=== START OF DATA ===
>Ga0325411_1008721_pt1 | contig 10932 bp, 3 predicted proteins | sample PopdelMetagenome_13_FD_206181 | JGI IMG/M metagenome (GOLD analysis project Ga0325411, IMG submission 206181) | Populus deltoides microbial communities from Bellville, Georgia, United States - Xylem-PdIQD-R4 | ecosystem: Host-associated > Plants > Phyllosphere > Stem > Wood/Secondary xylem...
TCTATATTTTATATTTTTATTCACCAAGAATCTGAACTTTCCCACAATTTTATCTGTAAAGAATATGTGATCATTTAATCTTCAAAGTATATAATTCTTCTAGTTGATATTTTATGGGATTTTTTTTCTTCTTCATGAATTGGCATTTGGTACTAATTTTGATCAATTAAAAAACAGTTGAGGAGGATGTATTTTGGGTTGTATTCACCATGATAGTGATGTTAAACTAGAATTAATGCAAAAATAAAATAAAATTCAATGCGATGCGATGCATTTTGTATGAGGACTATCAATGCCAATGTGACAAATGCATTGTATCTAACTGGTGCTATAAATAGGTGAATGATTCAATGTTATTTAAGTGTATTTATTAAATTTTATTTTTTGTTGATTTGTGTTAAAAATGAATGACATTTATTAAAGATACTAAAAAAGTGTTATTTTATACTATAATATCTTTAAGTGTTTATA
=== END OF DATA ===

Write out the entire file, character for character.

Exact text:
>Ga0325411_1008721_pt1 | contig 10932 bp, 3 predicted proteins | sample PopdelMetagenome_13_FD_206181 | JGI IMG/M metagenome (GOLD analysis project Ga0325411, IMG submission 206181) | Populus deltoides microbial communities from Bellville, Georgia, United States - Xylem-PdIQD-R4 | ecosystem: Host-associated > Plants > Phyllosphere > Stem > Wood/Secondary xylem...
TCTATATTTTATATTTTTATTCACCAAGAATCTGAACTTTCCCACAATTTTATCTGTAAAGAATATGTGATCATTTAATCTTCAAAGTATATAATTCTTCTAGTTGATATTTTATGGGATTTTTTTTCTTCTTCATGAATTGGCATTTGGTACTAATTTTGATCAATTAAAAAACAGTTGAGGAGGATGTATTTTGGGTTGTATTCACCATGATAGTGATGTTAAACTAGAATTAATGCAAAAATAAAATAAAATTCAATGCGATGCGATGCATTTTGTATGAGGACTATCAATGCCAATGTGACAAATGCATTGTATCTAACTGGTGCTATAAATAGGTGAATGATTCAATGTTATTTAAGTGTATTTATTAAATTTTATTTTTTGTTGATTTGTGTTAAAAATGAATGACATTTATTAAAGATACTAAAAAAGTGTTATTTTATACTATAATATCTTTAAGTGTTTATA